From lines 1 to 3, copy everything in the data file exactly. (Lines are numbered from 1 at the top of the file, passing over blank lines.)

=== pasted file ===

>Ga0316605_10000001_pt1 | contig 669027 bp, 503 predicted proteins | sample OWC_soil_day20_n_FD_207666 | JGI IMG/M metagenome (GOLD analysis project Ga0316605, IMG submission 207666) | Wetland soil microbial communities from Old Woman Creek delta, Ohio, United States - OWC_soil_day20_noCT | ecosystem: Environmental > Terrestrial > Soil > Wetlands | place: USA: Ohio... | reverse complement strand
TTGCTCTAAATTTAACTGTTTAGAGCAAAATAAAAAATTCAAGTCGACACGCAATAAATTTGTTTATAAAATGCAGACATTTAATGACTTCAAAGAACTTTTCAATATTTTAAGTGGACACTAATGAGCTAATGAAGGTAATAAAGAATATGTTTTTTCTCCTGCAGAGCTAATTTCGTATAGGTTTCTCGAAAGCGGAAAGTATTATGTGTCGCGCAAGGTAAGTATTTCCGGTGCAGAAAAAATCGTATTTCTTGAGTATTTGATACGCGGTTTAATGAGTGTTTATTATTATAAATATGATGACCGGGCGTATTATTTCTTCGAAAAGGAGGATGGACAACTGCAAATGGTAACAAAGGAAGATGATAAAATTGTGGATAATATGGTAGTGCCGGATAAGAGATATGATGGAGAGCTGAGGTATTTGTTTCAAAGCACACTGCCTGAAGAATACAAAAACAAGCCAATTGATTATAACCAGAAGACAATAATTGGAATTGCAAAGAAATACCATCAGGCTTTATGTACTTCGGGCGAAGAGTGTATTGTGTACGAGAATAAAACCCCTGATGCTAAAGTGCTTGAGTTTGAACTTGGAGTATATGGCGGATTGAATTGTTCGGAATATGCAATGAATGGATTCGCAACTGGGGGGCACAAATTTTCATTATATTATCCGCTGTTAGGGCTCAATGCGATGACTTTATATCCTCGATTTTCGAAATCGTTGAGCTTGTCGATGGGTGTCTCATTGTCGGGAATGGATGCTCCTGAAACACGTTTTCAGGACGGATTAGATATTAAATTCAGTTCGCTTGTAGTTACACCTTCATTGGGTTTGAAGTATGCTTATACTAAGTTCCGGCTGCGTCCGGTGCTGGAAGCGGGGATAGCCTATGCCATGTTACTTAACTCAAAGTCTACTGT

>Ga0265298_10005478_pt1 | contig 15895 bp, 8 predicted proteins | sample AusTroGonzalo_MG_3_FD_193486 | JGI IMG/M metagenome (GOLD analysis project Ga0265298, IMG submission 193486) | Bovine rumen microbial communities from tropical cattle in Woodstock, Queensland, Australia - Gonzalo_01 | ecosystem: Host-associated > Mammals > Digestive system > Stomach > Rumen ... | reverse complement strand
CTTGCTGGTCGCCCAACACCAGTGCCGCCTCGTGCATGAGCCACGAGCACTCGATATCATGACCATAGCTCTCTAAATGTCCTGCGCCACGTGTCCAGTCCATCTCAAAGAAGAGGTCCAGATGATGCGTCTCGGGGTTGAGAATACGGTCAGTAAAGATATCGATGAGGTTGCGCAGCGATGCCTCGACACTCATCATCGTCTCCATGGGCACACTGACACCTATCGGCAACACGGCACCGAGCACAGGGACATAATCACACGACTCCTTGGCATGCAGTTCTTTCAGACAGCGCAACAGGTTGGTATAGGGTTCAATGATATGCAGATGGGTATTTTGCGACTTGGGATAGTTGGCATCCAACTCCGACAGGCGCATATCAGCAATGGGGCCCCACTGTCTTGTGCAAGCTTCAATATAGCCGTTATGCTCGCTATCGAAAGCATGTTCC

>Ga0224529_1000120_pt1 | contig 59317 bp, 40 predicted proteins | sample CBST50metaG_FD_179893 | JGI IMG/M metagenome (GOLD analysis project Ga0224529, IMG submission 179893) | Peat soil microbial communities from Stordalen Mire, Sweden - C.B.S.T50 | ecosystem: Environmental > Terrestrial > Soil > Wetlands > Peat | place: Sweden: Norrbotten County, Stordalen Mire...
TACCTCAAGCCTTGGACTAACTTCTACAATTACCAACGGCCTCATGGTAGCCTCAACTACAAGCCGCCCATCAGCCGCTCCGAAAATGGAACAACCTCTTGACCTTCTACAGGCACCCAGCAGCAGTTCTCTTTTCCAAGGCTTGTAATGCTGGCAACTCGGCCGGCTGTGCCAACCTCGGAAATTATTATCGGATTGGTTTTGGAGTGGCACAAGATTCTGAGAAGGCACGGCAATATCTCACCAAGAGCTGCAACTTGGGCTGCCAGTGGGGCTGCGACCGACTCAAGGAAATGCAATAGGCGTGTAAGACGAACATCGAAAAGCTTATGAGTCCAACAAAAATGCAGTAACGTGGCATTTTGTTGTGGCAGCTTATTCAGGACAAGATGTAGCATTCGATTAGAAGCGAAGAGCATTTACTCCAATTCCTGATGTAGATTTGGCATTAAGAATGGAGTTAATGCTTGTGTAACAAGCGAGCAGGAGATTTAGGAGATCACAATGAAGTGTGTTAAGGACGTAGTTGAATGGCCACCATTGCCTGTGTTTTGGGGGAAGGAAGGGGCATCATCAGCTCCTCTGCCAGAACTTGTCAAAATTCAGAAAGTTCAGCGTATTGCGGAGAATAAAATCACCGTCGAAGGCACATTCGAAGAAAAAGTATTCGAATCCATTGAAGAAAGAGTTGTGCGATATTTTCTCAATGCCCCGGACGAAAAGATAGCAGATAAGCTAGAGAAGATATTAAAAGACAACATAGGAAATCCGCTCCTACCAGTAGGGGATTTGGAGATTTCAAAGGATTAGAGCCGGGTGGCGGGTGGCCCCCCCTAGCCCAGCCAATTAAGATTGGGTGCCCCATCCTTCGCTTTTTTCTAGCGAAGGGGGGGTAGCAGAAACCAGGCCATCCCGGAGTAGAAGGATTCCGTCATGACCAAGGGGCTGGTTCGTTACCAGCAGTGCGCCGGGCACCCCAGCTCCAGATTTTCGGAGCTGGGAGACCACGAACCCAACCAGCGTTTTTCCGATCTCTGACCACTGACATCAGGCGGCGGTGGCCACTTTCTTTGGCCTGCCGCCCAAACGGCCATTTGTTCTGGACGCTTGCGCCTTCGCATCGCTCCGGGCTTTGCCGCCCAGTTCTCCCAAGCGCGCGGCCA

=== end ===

>Ga0316605_10000001_pt1 | contig 669027 bp, 503 predicted proteins | sample OWC_soil_day20_n_FD_207666 | JGI IMG/M metagenome (GOLD analysis project Ga0316605, IMG submission 207666) | Wetland soil microbial communities from Old Woman Creek delta, Ohio, United States - OWC_soil_day20_noCT | ecosystem: Environmental > Terrestrial > Soil > Wetlands | place: USA: Ohio... | reverse complement strand
TTGCTCTAAATTTAACTGTTTAGAGCAAAATAAAAAATTCAAGTCGACACGCAATAAATTTGTTTATAAAATGCAGACATTTAATGACTTCAAAGAACTTTTCAATATTTTAAGTGGACACTAATGAGCTAATGAAGGTAATAAAGAATATGTTTTTTCTCCTGCAGAGCTAATTTCGTATAGGTTTCTCGAAAGCGGAAAGTATTATGTGTCGCGCAAGGTAAGTATTTCCGGTGCAGAAAAAATCGTATTTCTTGAGTATTTGATACGCGGTTTAATGAGTGTTTATTATTATAAATATGATGACCGGGCGTATTATTTCTTCGAAAAGGAGGATGGACAACTGCAAATGGTAACAAAGGAAGATGATAAAATTGTGGATAATATGGTAGTGCCGGATAAGAGATATGATGGAGAGCTGAGGTATTTGTTTCAAAGCACACTGCCTGAAGAATACAAAAACAAGCCAATTGATTATAACCAGAAGACAATAATTGGAATTGCAAAGAAATACCATCAGGCTTTATGTACTTCGGGCGAAGAGTGTATTGTGTACGAGAATAAAACCCCTGATGCTAAAGTGCTTGAGTTTGAACTTGGAGTATATGGCGGATTGAATTGTTCGGAATATGCAATGAATGGATTCGCAACTGGGGGGCACAAATTTTCATTATATTATCCGCTGTTAGGGCTCAATGCGATGACTTTATATCCTCGATTTTCGAAATCGTTGAGCTTGTCGATGGGTGTCTCATTGTCGGGAATGGATGCTCCTGAAACACGTTTTCAGGACGGATTAGATATTAAATTCAGTTCGCTTGTAGTTACACCTTCATTGGGTTTGAAGTATGCTTATACTAAGTTCCGGCTGCGTCCGGTGCTGGAAGCGGGGATAGCCTATGCCATGTTACTTAACTCAAAGTCTACTGT

>Ga0265298_10005478_pt1 | contig 15895 bp, 8 predicted proteins | sample AusTroGonzalo_MG_3_FD_193486 | JGI IMG/M metagenome (GOLD analysis project Ga0265298, IMG submission 193486) | Bovine rumen microbial communities from tropical cattle in Woodstock, Queensland, Australia - Gonzalo_01 | ecosystem: Host-associated > Mammals > Digestive system > Stomach > Rumen ... | reverse complement strand